(Check out our other player card posts here.)

How many times have you thought to yourself … “Self, my life would be just about perfect if I could get featured on just one Topps baseball card!”?

It’s a dream for many, and yet it seems almost unattainable. Or completely unattainable.

Snagging exactly one baseball card appearance? Impossible! Right?

Just think about the guys who couldn’t accomplish the feat …

Willie Mays …

Barry Bonds …

Pete Rose …

Pete O’Brien …

Brian Harper …

Harper Lee …

John Noriega (of the 1969 Cincinnati Reds).

All were giants in their own right, and some were Giants.

But there is one man who not only figured out how to be featured on one Topps baseball card, he mastered the process.

So if filling a nine-pocket sheet with nine of your only baseball card is on your bucket list, maybe you can take some pointers from the late Jose Herrera, who appeared on card #378 in the 1969 Topps set.

1969 Topps Jose Herrera

It’s simple, really. In order to cement your cardboard immortality, you must …

1. Have baseball talent.

This probably goes without saying, but you just can’t get your mug on a real baseball card if you don’t have any talent for the game. Consider Michael Jordan and Derek Bell to be the exceptions that prove the rule.

As for Jose Herrera, he had enough talent to coax an amateur contract from the Houston Colt .45s in 1964 when he was 22 years old. After three-and-a-half seasons in the minors, Herrera was good enough for the Colts manager Grady Hatton to put him in a game against the Philadelphia Phillies on June 3, 1967.

2. Logjam Yourself Behind a Future Hall of Famer

Herrera played outfield and second base. Those mid-1960s teams had guys like Jim Wynn and Rusty Staub patrolling the outfield grass.

Not Hall of Famers, but they were stars — superstars at times, even — and they might have developed into Hall of Famers.

At second base was Joe Morgan. Not a superstar at the time, but a hot prospect. Even back then, folks thought he’d become very good — maybe great — and he would have been hard to move. (Well, at least until November of 1971.)

And that depth led to Herrera’s other positional designation: pinch hitter.

3. Get Drafted by an Expansion Team

Sure, the Colt .45s were an expansion team.

But Herrera was too far away from making it to the Majors when he signed in 1964 for it to do him any good. Besides, the team was two years into its MLB run by that time.

In October of 1968, though, the sparkling new Montreal Expos made Herrera their 29th pick in the expansion draft. That meant he was a decent bet to make the 25-man roster for the 1969 season, and considering that he had played a whopping 27 games in 1968 … well, Topps had to at least take notice.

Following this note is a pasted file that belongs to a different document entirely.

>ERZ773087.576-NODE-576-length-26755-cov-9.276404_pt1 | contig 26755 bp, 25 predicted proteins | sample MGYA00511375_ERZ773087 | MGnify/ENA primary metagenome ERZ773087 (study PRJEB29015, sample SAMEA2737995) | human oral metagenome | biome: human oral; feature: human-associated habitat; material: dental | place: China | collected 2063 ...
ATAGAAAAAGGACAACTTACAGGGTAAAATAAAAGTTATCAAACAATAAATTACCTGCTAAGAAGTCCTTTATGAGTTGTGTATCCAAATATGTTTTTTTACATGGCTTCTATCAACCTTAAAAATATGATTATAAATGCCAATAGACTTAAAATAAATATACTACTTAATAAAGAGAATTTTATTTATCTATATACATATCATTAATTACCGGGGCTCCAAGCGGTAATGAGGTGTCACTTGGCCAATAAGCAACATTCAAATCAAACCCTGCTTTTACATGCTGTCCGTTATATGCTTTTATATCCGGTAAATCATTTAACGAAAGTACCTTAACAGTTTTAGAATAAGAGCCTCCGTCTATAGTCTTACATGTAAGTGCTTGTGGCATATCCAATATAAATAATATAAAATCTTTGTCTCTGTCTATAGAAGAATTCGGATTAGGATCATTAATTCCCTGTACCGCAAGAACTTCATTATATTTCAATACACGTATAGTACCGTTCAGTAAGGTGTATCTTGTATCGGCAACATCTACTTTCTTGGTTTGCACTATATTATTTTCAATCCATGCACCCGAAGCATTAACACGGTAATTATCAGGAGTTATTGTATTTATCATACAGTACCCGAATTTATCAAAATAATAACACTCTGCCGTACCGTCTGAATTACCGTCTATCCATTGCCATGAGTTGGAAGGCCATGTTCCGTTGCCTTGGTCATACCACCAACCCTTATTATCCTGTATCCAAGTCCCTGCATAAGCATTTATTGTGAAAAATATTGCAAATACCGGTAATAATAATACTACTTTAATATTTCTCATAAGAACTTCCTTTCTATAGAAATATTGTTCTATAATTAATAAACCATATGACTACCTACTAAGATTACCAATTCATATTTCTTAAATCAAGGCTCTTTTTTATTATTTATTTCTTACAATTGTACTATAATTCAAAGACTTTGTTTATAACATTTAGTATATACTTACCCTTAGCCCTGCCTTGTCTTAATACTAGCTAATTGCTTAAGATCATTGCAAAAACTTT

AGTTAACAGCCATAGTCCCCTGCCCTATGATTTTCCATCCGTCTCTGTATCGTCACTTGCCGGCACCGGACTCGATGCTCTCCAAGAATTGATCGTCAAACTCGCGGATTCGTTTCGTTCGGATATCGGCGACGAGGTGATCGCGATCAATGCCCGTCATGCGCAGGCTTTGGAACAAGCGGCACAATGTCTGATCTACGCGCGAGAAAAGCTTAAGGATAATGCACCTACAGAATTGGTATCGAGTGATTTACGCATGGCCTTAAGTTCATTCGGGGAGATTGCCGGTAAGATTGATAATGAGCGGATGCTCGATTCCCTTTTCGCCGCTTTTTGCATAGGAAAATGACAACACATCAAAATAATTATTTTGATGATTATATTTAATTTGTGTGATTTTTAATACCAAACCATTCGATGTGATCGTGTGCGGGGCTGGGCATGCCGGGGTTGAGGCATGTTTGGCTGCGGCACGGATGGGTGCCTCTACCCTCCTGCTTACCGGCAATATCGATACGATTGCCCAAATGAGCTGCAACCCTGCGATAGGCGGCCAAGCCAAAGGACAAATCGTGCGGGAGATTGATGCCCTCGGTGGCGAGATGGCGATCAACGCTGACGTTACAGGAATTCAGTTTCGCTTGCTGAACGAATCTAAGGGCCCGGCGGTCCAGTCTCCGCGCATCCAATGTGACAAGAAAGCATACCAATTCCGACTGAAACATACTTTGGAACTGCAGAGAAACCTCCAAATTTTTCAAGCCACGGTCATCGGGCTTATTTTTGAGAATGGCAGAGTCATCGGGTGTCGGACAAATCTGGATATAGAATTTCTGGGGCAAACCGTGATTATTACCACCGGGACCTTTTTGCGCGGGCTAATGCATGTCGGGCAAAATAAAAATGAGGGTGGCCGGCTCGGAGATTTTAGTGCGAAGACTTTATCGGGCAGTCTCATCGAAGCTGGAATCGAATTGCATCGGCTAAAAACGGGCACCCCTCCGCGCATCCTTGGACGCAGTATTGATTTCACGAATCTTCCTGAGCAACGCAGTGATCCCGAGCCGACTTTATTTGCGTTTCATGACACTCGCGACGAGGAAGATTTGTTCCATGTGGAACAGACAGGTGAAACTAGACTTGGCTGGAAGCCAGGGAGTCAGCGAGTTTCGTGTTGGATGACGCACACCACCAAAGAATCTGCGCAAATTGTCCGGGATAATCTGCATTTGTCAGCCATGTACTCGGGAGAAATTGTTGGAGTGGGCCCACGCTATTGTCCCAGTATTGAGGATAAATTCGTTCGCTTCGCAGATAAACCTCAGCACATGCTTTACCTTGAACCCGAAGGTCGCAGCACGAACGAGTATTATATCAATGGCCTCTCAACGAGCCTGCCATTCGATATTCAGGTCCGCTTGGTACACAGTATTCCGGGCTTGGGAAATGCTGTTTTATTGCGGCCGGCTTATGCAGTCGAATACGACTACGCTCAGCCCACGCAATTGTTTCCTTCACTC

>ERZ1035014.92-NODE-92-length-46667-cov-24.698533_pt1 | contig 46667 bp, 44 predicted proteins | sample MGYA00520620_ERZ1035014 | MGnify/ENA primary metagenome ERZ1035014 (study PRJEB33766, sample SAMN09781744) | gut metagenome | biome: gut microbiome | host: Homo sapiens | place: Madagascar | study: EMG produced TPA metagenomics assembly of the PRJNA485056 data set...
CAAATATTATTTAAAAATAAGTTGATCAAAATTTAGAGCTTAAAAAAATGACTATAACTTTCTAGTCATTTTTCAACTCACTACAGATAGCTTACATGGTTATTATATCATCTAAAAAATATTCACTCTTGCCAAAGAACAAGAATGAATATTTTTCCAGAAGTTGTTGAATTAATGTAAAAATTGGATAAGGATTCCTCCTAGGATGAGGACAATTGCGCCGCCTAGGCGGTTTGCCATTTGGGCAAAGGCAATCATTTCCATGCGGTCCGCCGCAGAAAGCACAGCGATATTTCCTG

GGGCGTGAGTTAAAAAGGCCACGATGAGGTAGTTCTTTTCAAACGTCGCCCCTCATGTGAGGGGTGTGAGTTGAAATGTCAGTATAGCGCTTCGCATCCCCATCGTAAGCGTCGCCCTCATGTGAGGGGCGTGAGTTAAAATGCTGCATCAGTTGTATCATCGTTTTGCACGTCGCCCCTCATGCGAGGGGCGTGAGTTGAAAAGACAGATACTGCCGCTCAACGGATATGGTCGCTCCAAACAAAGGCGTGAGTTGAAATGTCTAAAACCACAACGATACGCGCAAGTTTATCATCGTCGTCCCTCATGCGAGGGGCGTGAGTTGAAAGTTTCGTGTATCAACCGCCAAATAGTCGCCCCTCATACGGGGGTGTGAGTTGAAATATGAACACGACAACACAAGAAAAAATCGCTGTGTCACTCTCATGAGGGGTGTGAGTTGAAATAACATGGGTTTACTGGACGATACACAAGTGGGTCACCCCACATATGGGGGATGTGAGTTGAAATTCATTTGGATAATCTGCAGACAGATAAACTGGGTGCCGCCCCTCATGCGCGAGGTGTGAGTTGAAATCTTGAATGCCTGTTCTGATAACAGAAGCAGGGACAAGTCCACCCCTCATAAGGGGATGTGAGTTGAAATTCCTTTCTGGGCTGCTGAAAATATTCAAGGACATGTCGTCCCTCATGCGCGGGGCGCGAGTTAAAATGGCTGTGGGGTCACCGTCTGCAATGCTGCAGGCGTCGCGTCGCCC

And with so many slots to fill (664 cards) and still so few teams (24), Topps did a lot of fringe flirting in those days.

4. Look Really Good

Baseball players are like everyone else — some are handsome, some are more, um, average.

But baseball card makers want their product to look good. I mean, aesthetics and curb appeal matter a lot, right?

And what better way to make a baseball card look good than by putting one of those good-looking guys on the front.

If you’ve ever seen a picture of Jose Herrera, like on the Expos postcard below, then you know he had the “looks good” bit down pretty well.

1969 Montreal Expos Postcard Jose Herrera

Chiseled chin.

Dark, wavy hair.

Dimples.

Dreamy eyes.

He had it all.

And having it all seemed to be just enough to tip the card scales in his favor when Topps was making the final cuts for their 1969 set.

5. Start the Season in the Minor Leagues

So, it turns out that 29th expansion draft slot wasn’t quite high enough for Herrera to nab a spot on the Expos’ opening day roster in 1969.

And with Topps having already slotted #378 to the up-and-comer, you know they took notice of his plight.

Luckily, Herrera did well enough with the Triple-A Vancouver Mounties to warrant a call back to the Big Leagues and log 47 appearances in The Show, north of the border.

6. Play Poorly

Unfortunately for Herrera, his time with the expansion Expos wasn’t much more productive than his Houston stint had been.

In 137 plate appearances, Herrera collected 36 hits and 3 walks, which equated to a nice .286 batting average but a paltry .302 on-base percentage.

That performance bought Herrera a long stint in the minors in 1970 and the cardboard ax from Topps.

He’d have to prove himself again if he ever wanted to appear on another baseball card.

7. Be Old

But proving yourself in the Major Leagues was tough when you’d been bounced from two expansion franchises and entered the 1971 season on the cusp of your 29th birthday.

It was even tougher when the Expos traded you in June of 1970 to the Milwaukee Brewers, who then shipped you to the Detroit Tigers in May of 1971.

8. Disappear from Major League Baseball

Herrera predictably found the going pretty tough in terms of proving himself, and he never made it back to the Majors.

Instead, he spent 1971 in Triple-A and then found no takers for 1972, at least not stateside.

So he packed his bags and hooked up with the Mexico City Diablos Rojos of the Mexican League, playing there through 1973. Herrera was off to the Yucatan Leones in 1974 before finishing his career with the 1975 Coahuila Mineros.

Jose Herrera finished his Major League career with 61 hit, 2 home runs, 20 RBI, a .264 batting average, and an OPS of .619.

It’s an underwhelming resumé, to be sure, but Herrera leveraged it through his patented 8-step process to snag his very own Topps baseball card.

Exactly one Topps baseball card.

How perfect is that?

(Check out our other player card posts here.)

 

 

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